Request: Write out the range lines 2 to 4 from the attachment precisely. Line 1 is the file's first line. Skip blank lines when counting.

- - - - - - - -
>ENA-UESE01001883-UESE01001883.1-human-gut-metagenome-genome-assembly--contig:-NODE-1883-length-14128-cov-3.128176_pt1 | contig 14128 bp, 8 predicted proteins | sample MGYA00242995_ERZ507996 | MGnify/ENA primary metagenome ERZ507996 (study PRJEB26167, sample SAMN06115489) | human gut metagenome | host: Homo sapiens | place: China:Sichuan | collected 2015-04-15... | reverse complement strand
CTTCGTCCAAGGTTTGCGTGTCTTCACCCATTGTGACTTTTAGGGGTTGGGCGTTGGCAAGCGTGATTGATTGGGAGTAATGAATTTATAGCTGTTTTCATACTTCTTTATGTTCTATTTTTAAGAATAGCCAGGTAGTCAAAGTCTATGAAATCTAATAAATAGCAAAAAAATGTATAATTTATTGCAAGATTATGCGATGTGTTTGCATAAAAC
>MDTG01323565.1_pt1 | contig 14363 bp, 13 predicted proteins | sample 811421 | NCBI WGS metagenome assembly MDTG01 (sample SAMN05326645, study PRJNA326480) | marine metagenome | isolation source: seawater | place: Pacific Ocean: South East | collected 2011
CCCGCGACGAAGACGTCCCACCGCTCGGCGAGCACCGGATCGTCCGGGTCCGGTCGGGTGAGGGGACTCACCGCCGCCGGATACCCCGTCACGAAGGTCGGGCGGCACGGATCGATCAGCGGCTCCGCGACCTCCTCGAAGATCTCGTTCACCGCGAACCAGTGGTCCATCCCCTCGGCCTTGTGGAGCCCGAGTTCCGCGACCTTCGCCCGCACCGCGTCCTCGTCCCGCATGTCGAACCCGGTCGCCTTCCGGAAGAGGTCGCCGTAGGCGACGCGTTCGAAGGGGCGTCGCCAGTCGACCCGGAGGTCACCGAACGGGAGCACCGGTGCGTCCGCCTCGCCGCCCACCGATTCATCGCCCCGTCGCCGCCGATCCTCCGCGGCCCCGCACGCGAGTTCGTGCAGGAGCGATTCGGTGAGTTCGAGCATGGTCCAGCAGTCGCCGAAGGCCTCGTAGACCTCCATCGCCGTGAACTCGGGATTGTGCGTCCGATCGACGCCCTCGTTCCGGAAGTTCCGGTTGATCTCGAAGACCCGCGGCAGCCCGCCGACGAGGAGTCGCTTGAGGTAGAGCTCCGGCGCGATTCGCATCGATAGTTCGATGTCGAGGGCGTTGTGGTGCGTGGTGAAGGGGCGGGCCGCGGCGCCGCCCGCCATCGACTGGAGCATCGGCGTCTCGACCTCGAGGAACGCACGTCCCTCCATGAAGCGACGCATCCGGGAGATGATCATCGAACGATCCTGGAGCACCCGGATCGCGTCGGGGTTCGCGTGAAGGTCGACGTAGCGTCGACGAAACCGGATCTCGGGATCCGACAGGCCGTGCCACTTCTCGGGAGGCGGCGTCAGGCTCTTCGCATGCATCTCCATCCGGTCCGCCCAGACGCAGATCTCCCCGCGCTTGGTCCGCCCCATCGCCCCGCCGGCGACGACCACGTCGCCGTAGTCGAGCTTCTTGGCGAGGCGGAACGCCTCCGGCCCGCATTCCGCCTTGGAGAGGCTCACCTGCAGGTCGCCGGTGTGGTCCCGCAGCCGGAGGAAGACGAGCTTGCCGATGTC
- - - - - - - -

CTTCGTCCAAGGTTTGCGTGTCTTCACCCATTGTGACTTTTAGGGGTTGGGCGTTGGCAAGCGTGATTGATTGGGAGTAATGAATTTATAGCTGTTTTCATACTTCTTTATGTTCTATTTTTAAGAATAGCCAGGTAGTCAAAGTCTATGAAATCTAATAAATAGCAAAAAAATGTATAATTTATTGCAAGATTATGCGATGTGTTTGCATAAAAC
>MDTG01323565.1_pt1 | contig 14363 bp, 13 predicted proteins | sample 811421 | NCBI WGS metagenome assembly MDTG01 (sample SAMN05326645, study PRJNA326480) | marine metagenome | isolation source: seawater | place: Pacific Ocean: South East | collected 2011
CCCGCGACGAAGACGTCCCACCGCTCGGCGAGCACCGGATCGTCCGGGTCCGGTCGGGTGAGGGGACTCACCGCCGCCGGATACCCCGTCACGAAGGTCGGGCGGCACGGATCGATCAGCGGCTCCGCGACCTCCTCGAAGATCTCGTTCACCGCGAACCAGTGGTCCATCCCCTCGGCCTTGTGGAGCCCGAGTTCCGCGACCTTCGCCCGCACCGCGTCCTCGTCCCGCATGTCGAACCCGGTCGCCTTCCGGAAGAGGTCGCCGTAGGCGACGCGTTCGAAGGGGCGTCGCCAGTCGACCCGGAGGTCACCGAACGGGAGCACCGGTGCGTCCGCCTCGCCGCCCACCGATTCATCGCCCCGTCGCCGCCGATCCTCCGCGGCCCCGCACGCGAGTTCGTGCAGGAGCGATTCGGTGAGTTCGAGCATGGTCCAGCAGTCGCCGAAGGCCTCGTAGACCTCCATCGCCGTGAACTCGGGATTGTGCGTCCGATCGACGCCCTCGTTCCGGAAGTTCCGGTTGATCTCGAAGACCCGCGGCAGCCCGCCGACGAGGAGTCGCTTGAGGTAGAGCTCCGGCGCGATTCGCATCGATAGTTCGATGTCGAGGGCGTTGTGGTGCGTGGTGAAGGGGCGGGCCGCGGCGCCGCCCGCCATCGACTGGAGCATCGGCGTCTCGACCTCGAGGAACGCACGTCCCTCCATGAAGCGACGCATCCGGGAGATGATCATCGAACGATCCTGGAGCACCCGGATCGCGTCGGGGTTCGCGTGAAGGTCGACGTAGCGTCGACGAAACCGGATCTCGGGATCCGACAGGCCGTGCCACTTCTCGGGAGGCGGCGTCAGGCTCTTCGCATGCATCTCCATCCGGTCCGCCCAGACGCAGATCTCCCCGCGCTTGGTCCGCCCCATCGCCCCGCCGGCGACGACCACGTCGCCGTAGTCGAGCTTCTTGGCGAGGCGGAACGCCTCCGGCCCGCATTCCGCCTTGGAGAGGCTCACCTGCAGGTCGCCGGTGTGGTCCCGCAGCCGGAGGAAGACGAGCTTGCCGATGTC